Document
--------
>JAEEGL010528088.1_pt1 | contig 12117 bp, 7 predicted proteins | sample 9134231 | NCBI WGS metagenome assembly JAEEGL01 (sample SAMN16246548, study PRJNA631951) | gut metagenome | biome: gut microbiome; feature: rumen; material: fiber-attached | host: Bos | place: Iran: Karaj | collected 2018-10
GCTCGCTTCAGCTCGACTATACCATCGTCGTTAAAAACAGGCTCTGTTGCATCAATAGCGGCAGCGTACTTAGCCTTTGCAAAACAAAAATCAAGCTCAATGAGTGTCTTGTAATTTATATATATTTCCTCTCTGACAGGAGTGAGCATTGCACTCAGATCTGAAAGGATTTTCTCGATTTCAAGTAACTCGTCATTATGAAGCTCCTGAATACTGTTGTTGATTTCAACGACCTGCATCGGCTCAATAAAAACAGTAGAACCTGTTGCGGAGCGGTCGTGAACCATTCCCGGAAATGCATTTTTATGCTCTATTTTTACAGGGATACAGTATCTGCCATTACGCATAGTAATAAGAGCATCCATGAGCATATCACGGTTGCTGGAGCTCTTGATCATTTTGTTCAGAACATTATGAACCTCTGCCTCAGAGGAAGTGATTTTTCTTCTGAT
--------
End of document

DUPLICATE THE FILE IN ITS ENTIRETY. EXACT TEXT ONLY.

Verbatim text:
>JAEEGL010528088.1_pt1 | contig 12117 bp, 7 predicted proteins | sample 9134231 | NCBI WGS metagenome assembly JAEEGL01 (sample SAMN16246548, study PRJNA631951) | gut metagenome | biome: gut microbiome; feature: rumen; material: fiber-attached | host: Bos | place: Iran: Karaj | collected 2018-10
GCTCGCTTCAGCTCGACTATACCATCGTCGTTAAAAACAGGCTCTGTTGCATCAATAGCGGCAGCGTACTTAGCCTTTGCAAAACAAAAATCAAGCTCAATGAGTGTCTTGTAATTTATATATATTTCCTCTCTGACAGGAGTGAGCATTGCACTCAGATCTGAAAGGATTTTCTCGATTTCAAGTAACTCGTCATTATGAAGCTCCTGAATACTGTTGTTGATTTCAACGACCTGCATCGGCTCAATAAAAACAGTAGAACCTGTTGCGGAGCGGTCGTGAACCATTCCCGGAAATGCATTTTTATGCTCTATTTTTACAGGGATACAGTATCTGCCATTACGCATAGTAATAAGAGCATCCATGAGCATATCACGGTTGCTGGAGCTCTTGATCATTTTGTTCAGAACATTATGAACCTCTGCCTCAGAGGAAGTGATTTTTCTTCTGAT